Greater Metro

Back to the future for Dr. Herenton

In August 2013, the Thurgood Marshall Academy will open as a Memphis Public Charter School and a helping hand for youth in the custody or care of Memphis-Shelby County Juvenile Court. It will have a very familiar local imprint.

"My hands – my personal and professional hands – will be all over the program in terms of day-to-day monitoring and supervision," said Dr. Willie W. Herenton, former Memphis City Schools (MCS) superintendent and Memphis' longest-serving mayor.


Peer-powered Prestige Awards salute teachers

PrestigeTeach-1by Bernadette Shinault-Davis
Special to The New Tri-State Defender

"I teach. I am leading the change," is one of the many slogans for the Memphis City School's initiative to recognize and celebrate educators who are making a difference in the Memphis City School system. Teachers nominate and vote for their colleagues based on the quality of their day-to-day contributions to teaching, learning and student achievement.

"One of the things the campaign strives to do is to bring back the prestige to the teaching profession," said Dr. Sherrish Holloman, MCS's teacher support coordinator.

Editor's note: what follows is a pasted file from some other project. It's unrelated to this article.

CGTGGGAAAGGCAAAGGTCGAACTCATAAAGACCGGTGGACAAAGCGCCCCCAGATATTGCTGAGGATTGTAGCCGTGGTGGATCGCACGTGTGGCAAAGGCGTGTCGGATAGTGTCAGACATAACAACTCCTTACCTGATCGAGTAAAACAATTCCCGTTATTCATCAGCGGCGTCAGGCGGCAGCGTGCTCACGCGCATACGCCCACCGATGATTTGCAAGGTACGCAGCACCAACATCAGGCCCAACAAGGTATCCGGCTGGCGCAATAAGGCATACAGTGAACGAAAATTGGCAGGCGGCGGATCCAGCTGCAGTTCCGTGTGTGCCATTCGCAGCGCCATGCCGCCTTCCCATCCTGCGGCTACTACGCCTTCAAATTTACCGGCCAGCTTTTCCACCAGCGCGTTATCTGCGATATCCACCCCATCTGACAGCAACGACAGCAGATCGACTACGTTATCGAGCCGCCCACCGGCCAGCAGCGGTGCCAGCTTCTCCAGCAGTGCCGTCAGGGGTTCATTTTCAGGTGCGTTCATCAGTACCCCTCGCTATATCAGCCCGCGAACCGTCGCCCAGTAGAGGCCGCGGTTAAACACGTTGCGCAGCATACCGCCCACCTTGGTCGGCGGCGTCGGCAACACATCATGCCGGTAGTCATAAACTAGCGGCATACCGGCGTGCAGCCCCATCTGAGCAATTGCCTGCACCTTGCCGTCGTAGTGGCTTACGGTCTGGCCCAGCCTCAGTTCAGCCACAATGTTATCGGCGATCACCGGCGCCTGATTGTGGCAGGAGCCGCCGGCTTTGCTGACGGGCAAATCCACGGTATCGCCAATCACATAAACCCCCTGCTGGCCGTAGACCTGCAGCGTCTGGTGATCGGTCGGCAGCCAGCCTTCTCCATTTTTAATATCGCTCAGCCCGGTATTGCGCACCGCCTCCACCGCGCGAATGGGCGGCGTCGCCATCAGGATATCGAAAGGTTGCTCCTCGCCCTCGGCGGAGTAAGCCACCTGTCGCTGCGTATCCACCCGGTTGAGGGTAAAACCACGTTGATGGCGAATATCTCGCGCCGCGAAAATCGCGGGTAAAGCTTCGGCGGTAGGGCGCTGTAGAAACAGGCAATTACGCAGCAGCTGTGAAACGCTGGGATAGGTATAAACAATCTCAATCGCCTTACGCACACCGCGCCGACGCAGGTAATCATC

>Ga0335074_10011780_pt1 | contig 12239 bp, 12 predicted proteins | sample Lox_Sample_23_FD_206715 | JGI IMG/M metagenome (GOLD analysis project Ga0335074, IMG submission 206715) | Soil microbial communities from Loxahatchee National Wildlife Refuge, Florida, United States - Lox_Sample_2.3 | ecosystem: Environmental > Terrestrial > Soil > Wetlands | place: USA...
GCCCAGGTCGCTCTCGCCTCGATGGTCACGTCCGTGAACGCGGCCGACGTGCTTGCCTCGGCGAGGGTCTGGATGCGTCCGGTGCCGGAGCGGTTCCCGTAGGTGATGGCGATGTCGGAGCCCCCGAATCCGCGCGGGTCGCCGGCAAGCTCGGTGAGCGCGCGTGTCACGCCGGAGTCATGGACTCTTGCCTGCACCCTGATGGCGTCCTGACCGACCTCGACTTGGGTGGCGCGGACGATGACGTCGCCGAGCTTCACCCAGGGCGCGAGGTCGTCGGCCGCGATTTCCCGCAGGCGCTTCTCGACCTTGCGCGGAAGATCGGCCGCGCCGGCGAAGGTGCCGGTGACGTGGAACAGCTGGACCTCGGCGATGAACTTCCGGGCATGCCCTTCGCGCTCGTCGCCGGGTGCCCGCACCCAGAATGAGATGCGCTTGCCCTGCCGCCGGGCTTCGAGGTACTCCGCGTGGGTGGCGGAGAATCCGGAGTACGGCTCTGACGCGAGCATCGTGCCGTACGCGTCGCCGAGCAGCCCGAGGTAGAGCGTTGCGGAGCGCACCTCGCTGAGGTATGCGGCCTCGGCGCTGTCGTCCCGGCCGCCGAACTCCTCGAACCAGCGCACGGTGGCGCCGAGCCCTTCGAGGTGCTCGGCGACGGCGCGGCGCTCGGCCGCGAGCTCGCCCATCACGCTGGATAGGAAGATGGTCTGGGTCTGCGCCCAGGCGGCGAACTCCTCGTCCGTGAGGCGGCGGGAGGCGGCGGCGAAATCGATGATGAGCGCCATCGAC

‘Gas For Guns’ ambitious strike against homicides

Major players in Saturday's Gas for Guns event have high hopes for a decline in homicides and gun violence on Memphis streets. Memphis Mayor AC Wharton is particularly optimistic.

"While it is understood that one campaign like this will not rid our streets completely of gun violence, we feel that the best way to reduce this very critical issue is to hit it from all sides," said Mayor Wharton. "Together, with some of the wonderful initiatives by Memphis Police Chief Toney Armstrong and MPD, we can make our streets safer for everyone."


Carver High protest leader gets stage to tell his story

RomeroMaloneThe eleventh anniversary of a watershed in the American psyche was marked on Beale Street Tuesday by a Memphis pastor and his congregation.

The Rev. Dr. Kenneth T. Whalum Jr. and the New Olivet Baptist Church took their "Keeping It Real Bible Study" on the road to the Pepsi Pavilion at Beale and Third Streets. Special tribute was paid to the heroes/heroines and the thousands who died in the Sept. 11, 2001 attacks on New York's Twin Towers and the Pentagon in Washington, D.C., along with the defiant passengers and crew on American Flight 93 that went down in Pennsylvania.